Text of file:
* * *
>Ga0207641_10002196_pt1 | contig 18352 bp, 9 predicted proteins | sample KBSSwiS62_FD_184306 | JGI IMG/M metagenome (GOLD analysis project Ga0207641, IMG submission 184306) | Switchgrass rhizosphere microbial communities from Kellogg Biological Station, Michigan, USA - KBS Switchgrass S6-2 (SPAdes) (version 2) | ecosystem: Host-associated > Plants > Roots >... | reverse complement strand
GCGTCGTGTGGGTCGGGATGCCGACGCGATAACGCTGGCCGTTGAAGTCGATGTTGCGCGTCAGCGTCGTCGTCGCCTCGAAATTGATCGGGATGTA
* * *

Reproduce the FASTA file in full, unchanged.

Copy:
>Ga0207641_10002196_pt1 | contig 18352 bp, 9 predicted proteins | sample KBSSwiS62_FD_184306 | JGI IMG/M metagenome (GOLD analysis project Ga0207641, IMG submission 184306) | Switchgrass rhizosphere microbial communities from Kellogg Biological Station, Michigan, USA - KBS Switchgrass S6-2 (SPAdes) (version 2) | ecosystem: Host-associated > Plants > Roots >... | reverse complement strand
GCGTCGTGTGGGTCGGGATGCCGACGCGATAACGCTGGCCGTTGAAGTCGATGTTGCGCGTCAGCGTCGTCGTCGCCTCGAAATTGATCGGGATGTA